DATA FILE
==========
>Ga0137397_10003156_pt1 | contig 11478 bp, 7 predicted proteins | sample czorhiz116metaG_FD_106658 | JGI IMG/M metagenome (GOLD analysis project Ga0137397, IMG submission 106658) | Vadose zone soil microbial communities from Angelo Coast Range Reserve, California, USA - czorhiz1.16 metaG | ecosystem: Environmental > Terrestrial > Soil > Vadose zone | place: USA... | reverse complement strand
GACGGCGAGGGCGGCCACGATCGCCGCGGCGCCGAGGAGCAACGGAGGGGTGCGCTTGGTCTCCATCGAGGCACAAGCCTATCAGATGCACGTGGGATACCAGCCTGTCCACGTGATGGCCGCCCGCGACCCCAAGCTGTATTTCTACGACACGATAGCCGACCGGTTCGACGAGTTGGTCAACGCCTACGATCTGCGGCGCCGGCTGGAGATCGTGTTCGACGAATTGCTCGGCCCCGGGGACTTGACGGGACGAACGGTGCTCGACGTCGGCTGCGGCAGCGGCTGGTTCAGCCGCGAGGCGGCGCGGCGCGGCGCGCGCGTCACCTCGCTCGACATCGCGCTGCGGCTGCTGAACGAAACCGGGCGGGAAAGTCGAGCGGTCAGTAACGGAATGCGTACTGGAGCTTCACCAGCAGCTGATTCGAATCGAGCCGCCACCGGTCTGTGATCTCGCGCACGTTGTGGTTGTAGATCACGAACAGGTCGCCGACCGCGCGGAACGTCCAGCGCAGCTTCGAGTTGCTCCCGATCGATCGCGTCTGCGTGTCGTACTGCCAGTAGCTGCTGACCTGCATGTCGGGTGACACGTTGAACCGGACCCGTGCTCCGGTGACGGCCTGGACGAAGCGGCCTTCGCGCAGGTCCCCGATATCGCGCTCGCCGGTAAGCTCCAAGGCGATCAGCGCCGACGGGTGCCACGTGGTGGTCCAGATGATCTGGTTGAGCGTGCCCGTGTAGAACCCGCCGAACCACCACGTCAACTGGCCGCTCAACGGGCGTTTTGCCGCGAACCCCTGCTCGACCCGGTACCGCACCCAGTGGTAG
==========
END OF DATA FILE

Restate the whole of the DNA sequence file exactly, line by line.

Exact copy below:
>Ga0137397_10003156_pt1 | contig 11478 bp, 7 predicted proteins | sample czorhiz116metaG_FD_106658 | JGI IMG/M metagenome (GOLD analysis project Ga0137397, IMG submission 106658) | Vadose zone soil microbial communities from Angelo Coast Range Reserve, California, USA - czorhiz1.16 metaG | ecosystem: Environmental > Terrestrial > Soil > Vadose zone | place: USA... | reverse complement strand
GACGGCGAGGGCGGCCACGATCGCCGCGGCGCCGAGGAGCAACGGAGGGGTGCGCTTGGTCTCCATCGAGGCACAAGCCTATCAGATGCACGTGGGATACCAGCCTGTCCACGTGATGGCCGCCCGCGACCCCAAGCTGTATTTCTACGACACGATAGCCGACCGGTTCGACGAGTTGGTCAACGCCTACGATCTGCGGCGCCGGCTGGAGATCGTGTTCGACGAATTGCTCGGCCCCGGGGACTTGACGGGACGAACGGTGCTCGACGTCGGCTGCGGCAGCGGCTGGTTCAGCCGCGAGGCGGCGCGGCGCGGCGCGCGCGTCACCTCGCTCGACATCGCGCTGCGGCTGCTGAACGAAACCGGGCGGGAAAGTCGAGCGGTCAGTAACGGAATGCGTACTGGAGCTTCACCAGCAGCTGATTCGAATCGAGCCGCCACCGGTCTGTGATCTCGCGCACGTTGTGGTTGTAGATCACGAACAGGTCGCCGACCGCGCGGAACGTCCAGCGCAGCTTCGAGTTGCTCCCGATCGATCGCGTCTGCGTGTCGTACTGCCAGTAGCTGCTGACCTGCATGTCGGGTGACACGTTGAACCGGACCCGTGCTCCGGTGACGGCCTGGACGAAGCGGCCTTCGCGCAGGTCCCCGATATCGCGCTCGCCGGTAAGCTCCAAGGCGATCAGCGCCGACGGGTGCCACGTGGTGGTCCAGATGATCTGGTTGAGCGTGCCCGTGTAGAACCCGCCGAACCACCACGTCAACTGGCCGCTCAACGGGCGTTTTGCCGCGAACCCCTGCTCGACCCGGTACCGCACCCAGTGGTAG